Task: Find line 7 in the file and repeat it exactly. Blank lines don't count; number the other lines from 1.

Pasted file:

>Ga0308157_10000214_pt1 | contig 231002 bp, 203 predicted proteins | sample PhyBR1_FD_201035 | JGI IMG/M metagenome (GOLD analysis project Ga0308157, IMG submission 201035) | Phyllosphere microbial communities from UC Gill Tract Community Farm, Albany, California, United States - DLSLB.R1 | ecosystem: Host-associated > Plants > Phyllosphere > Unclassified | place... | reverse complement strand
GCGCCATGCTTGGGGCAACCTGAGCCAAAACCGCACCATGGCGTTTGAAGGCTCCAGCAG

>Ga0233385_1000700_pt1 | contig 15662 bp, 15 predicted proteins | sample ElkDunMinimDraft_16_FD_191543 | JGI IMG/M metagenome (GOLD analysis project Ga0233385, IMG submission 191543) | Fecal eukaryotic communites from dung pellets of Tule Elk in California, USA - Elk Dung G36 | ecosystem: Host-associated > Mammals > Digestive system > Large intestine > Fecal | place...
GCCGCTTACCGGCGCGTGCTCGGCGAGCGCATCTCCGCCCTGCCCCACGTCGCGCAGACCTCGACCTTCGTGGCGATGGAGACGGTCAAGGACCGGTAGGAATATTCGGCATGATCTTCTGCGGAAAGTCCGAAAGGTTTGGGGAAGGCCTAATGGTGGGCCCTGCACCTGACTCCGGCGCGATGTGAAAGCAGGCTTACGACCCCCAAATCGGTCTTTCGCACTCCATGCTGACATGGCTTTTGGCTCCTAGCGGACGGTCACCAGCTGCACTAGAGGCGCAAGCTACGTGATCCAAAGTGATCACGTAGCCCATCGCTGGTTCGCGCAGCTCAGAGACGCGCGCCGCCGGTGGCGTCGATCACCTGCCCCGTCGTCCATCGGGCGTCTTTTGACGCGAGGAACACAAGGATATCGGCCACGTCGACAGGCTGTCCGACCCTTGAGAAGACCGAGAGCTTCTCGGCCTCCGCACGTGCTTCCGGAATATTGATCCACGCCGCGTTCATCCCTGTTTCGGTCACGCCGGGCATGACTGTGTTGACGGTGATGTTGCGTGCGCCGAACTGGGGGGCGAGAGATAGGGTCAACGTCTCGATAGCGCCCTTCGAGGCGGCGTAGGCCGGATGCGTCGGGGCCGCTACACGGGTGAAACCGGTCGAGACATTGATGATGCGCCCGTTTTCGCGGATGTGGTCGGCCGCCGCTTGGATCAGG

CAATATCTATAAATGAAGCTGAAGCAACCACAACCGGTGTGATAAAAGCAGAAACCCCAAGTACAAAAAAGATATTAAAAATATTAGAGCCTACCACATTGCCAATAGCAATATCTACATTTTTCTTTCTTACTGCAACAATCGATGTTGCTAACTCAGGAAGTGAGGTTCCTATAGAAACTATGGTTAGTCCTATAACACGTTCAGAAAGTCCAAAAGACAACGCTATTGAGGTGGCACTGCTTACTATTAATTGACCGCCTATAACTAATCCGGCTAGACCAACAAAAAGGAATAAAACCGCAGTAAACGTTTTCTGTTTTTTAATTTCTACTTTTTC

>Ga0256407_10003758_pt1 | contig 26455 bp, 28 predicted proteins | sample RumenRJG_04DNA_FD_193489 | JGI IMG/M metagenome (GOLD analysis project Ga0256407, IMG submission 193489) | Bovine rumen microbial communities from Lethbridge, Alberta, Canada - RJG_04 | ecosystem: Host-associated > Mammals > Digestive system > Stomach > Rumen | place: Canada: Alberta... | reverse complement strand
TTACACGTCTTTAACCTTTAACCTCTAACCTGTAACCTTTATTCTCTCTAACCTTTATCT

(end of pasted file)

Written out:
TTACACGTCTTTAACCTTTAACCTCTAACCTGTAACCTTTATTCTCTCTAACCTTTATCT